Today had evidently been proclaimed The Day of Much Whining, for the children woke up full of grumpiness and sass. We pressed on, however, because of the joy set before us in the form of a continental breakfast (gratis
, of course). Reading between the lines, this implies that I enjoyed much, MUCH caffeine with my yogurt and fruit.
Leaving the hotel at the leisurely hour of 9:30 or so, we wandered down to visit Sunken Gardens, improbably located in the middle of a bustling part of the city. The gardens looked cool because of all the shade, but after only a few minutes, we were all drenched.The boys were distracted from bickering by the occasional appearance of a lizard or of a parental scowl. Chris and I (we notice from reviewing the photos) apparently spent the time taking pictures of the exact same flowers from the exact same angles.
It was a lovely walk, though. It now has a small children's museum next door, and it has a tiny little gift shop, not at all what Chris had remembered from his visit years ago.
We collapsed into the car, cranked the air conditioning to "deep freeze," and hit the Sunshine Skyway, which carried us all the way across Tampa Bay and also gave Chris and I the heeby-jeebies. We had lunch in Sarasota at a Taco Bell before we drove to the Thomas Edison Winter Estate in Ft. Myers.
The TEWE is very vague about what it offers. We had tried to get some information beforehand about what the various tours entailed, but all the write-ups were a little sketchy as to what you could actually expect to see. When we got to the ticket counter, there were two tours: the full tour of the house, gardens, lab, and museum ($20/adult) or the lab and museum only ($11/adult). We weren't sure how long each tour was, so we plunked down the fee for the partial tour of the laboratory and museum.
Yeah. Never again. Let me tell you. The tour of the laboratory consisted of standing at the mouth of a long, narrow lab, filled with workbenches and paraphernalia. You could not actually enter the lab, or see anything close at hand--nope. Basically, you stood there and looked and took a few pictures, and that was it. The museum bit had a movie (LONG) about Edison's inventions, and a few exhibits, but it was mostly stuff like, "Here is Edison's desk. Here is Edison's wheelchair that he wouldn't use in public." I mean, it was all right, but very surface-level stuff. I didn't feel like I got my $11 out of it, and I would be curious to know whether the home/garden tour is any more comprehensive.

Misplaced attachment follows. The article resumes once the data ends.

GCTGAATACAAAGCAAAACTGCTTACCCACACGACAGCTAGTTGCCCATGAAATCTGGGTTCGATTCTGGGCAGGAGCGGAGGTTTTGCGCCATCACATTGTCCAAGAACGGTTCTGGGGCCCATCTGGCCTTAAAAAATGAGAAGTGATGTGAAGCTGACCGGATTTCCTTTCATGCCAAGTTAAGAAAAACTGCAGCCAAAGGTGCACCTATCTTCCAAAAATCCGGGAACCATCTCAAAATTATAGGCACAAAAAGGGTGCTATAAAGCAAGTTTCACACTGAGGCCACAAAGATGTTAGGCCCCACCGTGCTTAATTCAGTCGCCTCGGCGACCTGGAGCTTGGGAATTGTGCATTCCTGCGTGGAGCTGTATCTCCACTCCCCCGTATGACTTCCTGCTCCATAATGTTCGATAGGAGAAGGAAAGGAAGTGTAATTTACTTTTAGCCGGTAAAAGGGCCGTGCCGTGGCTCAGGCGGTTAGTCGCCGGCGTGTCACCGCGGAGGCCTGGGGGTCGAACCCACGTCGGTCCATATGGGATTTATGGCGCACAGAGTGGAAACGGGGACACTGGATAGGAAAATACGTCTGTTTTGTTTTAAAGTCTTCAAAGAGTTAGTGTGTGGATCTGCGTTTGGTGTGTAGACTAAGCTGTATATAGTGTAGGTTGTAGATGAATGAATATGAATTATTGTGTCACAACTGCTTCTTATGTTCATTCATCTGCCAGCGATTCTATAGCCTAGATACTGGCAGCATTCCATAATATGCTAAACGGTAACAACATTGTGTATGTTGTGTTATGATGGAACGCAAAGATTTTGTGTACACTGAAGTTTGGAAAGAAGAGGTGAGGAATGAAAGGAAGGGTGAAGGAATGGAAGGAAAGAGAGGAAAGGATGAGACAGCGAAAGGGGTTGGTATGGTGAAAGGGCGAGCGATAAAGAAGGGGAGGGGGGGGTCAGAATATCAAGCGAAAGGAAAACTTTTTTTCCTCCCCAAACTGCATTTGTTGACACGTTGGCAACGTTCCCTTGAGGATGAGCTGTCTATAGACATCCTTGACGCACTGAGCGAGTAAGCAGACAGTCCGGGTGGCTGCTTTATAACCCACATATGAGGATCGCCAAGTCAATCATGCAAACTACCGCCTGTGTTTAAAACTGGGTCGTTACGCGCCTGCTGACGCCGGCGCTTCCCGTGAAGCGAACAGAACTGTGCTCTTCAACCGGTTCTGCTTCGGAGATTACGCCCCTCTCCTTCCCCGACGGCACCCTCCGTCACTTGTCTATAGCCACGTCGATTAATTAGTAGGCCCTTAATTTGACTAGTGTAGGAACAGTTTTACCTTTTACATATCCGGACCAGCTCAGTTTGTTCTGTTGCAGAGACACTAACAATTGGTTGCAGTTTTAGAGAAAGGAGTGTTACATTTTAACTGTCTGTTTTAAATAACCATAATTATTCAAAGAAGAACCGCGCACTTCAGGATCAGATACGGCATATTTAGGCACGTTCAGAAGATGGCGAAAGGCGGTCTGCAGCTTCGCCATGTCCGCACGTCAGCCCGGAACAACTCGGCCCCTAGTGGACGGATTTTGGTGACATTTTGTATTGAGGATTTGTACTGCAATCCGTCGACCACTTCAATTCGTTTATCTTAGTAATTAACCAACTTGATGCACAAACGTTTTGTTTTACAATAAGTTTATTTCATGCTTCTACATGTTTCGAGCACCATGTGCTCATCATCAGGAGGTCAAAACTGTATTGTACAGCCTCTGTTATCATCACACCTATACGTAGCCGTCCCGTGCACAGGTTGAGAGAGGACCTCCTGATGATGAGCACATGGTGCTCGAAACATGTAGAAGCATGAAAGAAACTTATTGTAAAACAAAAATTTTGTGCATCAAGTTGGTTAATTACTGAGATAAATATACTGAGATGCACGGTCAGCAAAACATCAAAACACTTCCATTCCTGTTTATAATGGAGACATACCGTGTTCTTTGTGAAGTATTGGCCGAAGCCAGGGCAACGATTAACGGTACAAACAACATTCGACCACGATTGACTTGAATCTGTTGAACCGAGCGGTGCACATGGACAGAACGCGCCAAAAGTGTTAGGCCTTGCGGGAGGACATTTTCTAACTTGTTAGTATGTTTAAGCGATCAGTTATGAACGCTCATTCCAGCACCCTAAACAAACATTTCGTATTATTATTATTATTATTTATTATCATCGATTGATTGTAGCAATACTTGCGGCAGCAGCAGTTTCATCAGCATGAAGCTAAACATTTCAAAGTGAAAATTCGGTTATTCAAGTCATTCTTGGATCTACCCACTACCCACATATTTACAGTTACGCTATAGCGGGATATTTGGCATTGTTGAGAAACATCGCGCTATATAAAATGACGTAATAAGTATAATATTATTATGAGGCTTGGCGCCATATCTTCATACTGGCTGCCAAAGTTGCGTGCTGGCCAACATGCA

There was an awesome banyan tree out front, though, that has grown to be simply massive. There are several signs cautioning against climbing said tree, but the symbol they've chosen to use looks more like it is forbidding people to dance with palm trees. Make of that what you will.
Knowing that the day had been heavy on educational stuff and light on either junk-buying or mindless goofing off, we decided to take the boys to The Shell Factory in North Ft. Myers. The unofficial motto is "More junk under one roof than you will see in two weeks' worth of other inferior gift shops." Toy barking dogs? Got it. T-shirts with lewd sayings? Oh, yeah. Tacky seashell accessories? In every size, shape, and color. Each boy chose an item for themselves and I found some lovely freshwater pearls that I liked and were reasonable (when I die, one boy will inherit all $30 worth of pearls that I own--the lucky, lucky boy).
We had planned to partake of a Reuben and a Grouper Reuben at Captain Fishbone's Grill, right next to The Shell Factory. You could tell that a similiar mind had decorated the two (possibly a native Floridian interior designer with a sense of humor and a hangover, possibly the work of an itinerant beach bum searching for his lost shaker of salt), because there were totally-natural-and-not-at-all fake milieus of pirates and pirate lasses (oddly dressed like French mimes) grouped around shimmering plastic gold coins. In case you were slow on the uptake, big signs proclaimed, "Photo Op!!" I mean, because you could think that it was just a serious art installation.
Anyway, we got all settled into a booth in the dim and damp-smelling Cap't Fishbone's. And waited. Looked at the menu. And then realized that they only served sandwiches until 4 p.m.--and it was now 6. The waitress finally staggered to our table (that one other table of guests must have been running her ragged) and she confirmed that yes, yes, they did stop serving sandwiches at 4. So we left. Because there were only like five other entrees that weren't sandwiches and none of them looked at all appetizing.
We drove to Cape Coral in search of sustenance. Either Cape Coral is a pre-fab ghost town, or we were on the front edge of a building boom that the developers hadn't caught up with--there were simply dozens of scrumptious-looking buildings and strip malls that would seem to herald civilization and food, but they were devastatingly empty. We finally spied an Outback Steakhouse, but it was so busy that people were parking in the grass verges outside the parking lot. I don't know whether they were pouring free beer or what!
We drove and drove and drove and we were all, let me tell you, totally cheerful this whole time. Hahahahahahahaha! At long last, I spotted trees growing on a roof and cried, "Pasta straight ahead!" It was a Carabba's, cute Italianesque waiters and cold beer and lovely, lovely pasta. There was a problem with contaminated water, apparently, so Chris was denied sweet tea; but I had chicken that was ohsogood and Chris enjoyed salmon and the boys played with dough while we waited and basically, we left with our faith in Italian food intact.
By the time we got to camp, it was raining and we couldn't swim, so we went to the grocery and then mucked around with pictures and stuff until we all collapsed, totally ready for another thrilling day!